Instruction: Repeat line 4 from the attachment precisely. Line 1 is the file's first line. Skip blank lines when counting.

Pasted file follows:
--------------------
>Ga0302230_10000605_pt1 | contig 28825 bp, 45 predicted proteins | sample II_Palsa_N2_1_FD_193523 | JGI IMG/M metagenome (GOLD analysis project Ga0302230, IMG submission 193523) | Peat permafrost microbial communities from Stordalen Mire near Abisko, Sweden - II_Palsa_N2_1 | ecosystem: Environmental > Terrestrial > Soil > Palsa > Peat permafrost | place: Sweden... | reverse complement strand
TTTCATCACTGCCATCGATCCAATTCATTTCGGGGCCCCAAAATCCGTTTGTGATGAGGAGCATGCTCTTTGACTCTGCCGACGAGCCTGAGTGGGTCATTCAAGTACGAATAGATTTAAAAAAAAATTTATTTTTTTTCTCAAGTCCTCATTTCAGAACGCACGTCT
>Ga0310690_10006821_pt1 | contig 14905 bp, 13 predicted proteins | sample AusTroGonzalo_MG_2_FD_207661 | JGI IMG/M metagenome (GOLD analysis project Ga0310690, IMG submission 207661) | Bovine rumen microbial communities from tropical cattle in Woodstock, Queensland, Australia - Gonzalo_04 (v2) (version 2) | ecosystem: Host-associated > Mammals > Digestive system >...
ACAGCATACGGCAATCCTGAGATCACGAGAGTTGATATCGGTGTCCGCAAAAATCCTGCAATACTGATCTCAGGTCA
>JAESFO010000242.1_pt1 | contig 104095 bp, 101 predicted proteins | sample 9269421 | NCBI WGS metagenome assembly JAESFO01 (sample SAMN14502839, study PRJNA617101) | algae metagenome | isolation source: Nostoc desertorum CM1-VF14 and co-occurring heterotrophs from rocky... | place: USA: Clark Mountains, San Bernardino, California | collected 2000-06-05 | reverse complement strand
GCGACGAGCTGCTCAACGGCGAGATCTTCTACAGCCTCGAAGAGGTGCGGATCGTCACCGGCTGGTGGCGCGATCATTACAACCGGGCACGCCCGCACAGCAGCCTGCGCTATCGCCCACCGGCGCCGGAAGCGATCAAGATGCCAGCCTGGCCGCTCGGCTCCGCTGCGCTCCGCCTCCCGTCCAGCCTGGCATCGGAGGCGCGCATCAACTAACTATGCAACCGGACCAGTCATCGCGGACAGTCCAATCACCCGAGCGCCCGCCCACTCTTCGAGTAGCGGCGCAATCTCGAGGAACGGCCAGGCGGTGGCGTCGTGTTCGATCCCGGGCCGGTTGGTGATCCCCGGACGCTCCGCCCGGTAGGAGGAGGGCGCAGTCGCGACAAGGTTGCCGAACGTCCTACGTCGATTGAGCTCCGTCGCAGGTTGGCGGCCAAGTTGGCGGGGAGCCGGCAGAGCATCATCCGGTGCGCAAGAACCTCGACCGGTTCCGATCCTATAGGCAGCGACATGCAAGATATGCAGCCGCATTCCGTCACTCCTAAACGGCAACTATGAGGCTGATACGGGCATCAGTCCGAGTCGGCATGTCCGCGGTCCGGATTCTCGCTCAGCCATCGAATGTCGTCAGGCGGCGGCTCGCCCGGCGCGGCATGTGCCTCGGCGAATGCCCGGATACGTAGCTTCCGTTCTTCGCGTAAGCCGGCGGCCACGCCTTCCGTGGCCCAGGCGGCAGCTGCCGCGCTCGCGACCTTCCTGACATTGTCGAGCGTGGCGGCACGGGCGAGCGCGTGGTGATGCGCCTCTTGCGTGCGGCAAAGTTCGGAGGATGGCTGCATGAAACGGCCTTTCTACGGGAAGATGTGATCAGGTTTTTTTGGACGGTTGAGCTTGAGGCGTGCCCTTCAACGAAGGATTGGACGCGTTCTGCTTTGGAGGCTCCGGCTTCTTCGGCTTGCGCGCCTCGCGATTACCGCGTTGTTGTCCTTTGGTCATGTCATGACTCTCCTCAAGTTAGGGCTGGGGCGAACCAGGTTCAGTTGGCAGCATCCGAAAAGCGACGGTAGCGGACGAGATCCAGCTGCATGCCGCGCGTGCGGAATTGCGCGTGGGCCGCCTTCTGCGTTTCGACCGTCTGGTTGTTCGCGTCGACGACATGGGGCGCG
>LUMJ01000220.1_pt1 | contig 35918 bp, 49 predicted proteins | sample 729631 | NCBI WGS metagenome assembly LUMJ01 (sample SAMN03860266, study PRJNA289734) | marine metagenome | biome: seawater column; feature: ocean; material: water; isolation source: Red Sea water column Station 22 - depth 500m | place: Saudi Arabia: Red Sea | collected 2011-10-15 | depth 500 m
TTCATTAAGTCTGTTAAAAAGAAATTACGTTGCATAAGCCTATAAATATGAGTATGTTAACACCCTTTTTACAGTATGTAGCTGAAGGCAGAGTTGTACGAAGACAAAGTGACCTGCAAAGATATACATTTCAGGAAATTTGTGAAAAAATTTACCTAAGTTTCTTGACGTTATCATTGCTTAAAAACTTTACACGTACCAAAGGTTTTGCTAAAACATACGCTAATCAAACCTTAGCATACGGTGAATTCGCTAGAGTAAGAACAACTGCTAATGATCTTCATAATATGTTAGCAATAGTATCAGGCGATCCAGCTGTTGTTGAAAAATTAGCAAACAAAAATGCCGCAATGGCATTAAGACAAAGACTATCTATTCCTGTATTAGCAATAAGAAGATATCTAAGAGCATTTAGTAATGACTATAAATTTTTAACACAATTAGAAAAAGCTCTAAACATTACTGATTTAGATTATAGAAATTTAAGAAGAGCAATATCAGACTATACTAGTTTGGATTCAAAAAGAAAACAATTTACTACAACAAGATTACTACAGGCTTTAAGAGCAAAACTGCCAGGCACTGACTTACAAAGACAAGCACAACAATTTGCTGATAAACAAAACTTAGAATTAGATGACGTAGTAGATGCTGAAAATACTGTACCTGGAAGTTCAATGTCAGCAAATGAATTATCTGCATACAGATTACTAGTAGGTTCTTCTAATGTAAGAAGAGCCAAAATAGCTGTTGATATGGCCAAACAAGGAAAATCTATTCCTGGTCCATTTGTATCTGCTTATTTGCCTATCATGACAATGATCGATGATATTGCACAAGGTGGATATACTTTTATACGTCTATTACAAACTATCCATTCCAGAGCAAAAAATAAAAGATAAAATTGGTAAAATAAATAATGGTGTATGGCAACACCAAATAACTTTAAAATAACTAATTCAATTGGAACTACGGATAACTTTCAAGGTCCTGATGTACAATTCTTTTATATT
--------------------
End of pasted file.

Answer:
ACAGCATACGGCAATCCTGAGATCACGAGAGTTGATATCGGTGTCCGCAAAAATCCTGCAATACTGATCTCAGGTCA